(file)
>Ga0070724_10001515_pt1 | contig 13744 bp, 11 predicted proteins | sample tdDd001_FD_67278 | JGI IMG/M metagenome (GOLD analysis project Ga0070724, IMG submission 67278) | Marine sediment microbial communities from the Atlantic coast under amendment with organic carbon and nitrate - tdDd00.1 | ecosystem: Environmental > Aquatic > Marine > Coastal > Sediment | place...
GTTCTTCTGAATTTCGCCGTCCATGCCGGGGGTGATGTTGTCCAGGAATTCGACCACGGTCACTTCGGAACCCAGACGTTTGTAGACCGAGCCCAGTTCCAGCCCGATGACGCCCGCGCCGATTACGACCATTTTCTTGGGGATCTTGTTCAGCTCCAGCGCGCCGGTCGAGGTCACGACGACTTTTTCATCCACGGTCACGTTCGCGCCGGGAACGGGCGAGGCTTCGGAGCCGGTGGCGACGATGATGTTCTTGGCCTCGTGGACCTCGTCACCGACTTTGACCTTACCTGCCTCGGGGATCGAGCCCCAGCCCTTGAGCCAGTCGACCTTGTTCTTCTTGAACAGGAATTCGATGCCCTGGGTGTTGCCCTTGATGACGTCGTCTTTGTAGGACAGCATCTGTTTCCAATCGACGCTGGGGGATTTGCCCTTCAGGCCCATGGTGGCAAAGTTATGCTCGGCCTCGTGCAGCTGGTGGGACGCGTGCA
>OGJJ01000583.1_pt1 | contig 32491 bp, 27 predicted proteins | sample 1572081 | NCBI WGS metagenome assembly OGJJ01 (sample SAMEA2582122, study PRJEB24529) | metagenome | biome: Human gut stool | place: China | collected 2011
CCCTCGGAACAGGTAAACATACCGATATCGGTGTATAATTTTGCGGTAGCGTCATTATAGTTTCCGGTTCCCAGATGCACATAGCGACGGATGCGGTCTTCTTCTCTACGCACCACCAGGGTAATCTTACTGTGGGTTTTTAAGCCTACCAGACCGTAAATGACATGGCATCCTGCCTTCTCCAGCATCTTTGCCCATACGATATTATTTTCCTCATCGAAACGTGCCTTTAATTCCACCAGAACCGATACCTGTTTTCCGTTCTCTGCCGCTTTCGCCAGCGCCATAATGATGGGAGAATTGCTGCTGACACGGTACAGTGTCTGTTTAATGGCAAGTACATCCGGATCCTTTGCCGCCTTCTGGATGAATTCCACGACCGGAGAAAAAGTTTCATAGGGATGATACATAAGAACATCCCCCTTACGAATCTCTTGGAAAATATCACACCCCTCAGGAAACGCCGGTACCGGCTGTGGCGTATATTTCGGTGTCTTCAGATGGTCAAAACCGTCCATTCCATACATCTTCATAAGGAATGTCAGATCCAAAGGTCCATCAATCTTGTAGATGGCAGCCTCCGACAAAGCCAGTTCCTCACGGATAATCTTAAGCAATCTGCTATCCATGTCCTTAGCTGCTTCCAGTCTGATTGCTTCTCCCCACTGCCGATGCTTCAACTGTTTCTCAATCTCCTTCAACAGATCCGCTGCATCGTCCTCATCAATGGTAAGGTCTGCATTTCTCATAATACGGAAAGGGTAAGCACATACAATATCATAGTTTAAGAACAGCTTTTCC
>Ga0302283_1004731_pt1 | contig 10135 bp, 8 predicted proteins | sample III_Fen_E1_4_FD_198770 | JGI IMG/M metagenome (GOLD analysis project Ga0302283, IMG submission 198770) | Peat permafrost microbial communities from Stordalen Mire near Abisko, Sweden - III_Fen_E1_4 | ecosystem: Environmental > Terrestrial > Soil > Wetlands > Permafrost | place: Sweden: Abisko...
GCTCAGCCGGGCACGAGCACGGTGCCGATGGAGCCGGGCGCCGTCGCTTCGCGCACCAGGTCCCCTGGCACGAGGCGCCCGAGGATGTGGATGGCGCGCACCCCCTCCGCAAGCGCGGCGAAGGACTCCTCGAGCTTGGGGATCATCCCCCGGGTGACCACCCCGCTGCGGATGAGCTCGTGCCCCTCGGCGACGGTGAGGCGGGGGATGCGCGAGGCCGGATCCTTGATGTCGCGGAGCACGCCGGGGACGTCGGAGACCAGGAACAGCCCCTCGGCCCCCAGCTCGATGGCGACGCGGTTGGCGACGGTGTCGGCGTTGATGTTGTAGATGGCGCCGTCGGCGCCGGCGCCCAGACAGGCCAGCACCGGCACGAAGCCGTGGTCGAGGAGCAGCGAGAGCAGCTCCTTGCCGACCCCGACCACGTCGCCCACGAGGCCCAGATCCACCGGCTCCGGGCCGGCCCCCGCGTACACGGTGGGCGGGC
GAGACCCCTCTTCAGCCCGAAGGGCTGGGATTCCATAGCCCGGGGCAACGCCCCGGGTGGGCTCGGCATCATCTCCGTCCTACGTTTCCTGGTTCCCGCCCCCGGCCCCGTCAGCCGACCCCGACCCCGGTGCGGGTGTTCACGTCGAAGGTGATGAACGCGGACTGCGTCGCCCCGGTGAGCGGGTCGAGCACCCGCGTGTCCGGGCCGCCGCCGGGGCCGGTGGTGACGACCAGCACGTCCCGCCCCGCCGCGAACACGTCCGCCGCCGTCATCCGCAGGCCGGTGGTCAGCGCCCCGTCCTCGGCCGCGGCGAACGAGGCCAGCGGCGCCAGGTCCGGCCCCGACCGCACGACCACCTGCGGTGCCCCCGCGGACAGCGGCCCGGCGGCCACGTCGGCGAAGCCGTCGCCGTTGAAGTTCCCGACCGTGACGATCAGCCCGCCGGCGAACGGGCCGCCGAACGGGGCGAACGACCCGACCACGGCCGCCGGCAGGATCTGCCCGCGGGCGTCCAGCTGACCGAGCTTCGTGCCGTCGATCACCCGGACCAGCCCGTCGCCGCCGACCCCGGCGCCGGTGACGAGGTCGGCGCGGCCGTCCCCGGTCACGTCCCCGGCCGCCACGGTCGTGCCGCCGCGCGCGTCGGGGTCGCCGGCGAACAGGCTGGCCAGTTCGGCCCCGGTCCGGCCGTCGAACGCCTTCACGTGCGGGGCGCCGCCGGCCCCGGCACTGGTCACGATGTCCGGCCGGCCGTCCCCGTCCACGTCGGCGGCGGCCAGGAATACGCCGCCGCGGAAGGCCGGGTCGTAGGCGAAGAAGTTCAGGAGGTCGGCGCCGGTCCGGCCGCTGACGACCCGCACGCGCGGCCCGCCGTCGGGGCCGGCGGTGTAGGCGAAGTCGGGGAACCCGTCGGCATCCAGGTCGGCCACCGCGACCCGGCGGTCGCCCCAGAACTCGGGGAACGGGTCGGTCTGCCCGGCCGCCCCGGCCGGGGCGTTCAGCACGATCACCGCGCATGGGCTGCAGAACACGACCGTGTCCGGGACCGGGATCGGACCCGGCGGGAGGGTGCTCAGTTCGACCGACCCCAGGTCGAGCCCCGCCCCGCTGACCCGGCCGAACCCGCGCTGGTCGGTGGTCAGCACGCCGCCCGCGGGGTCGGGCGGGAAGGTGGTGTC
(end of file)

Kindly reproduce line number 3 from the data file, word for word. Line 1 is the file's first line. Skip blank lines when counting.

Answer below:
>OGJJ01000583.1_pt1 | contig 32491 bp, 27 predicted proteins | sample 1572081 | NCBI WGS metagenome assembly OGJJ01 (sample SAMEA2582122, study PRJEB24529) | metagenome | biome: Human gut stool | place: China | collected 2011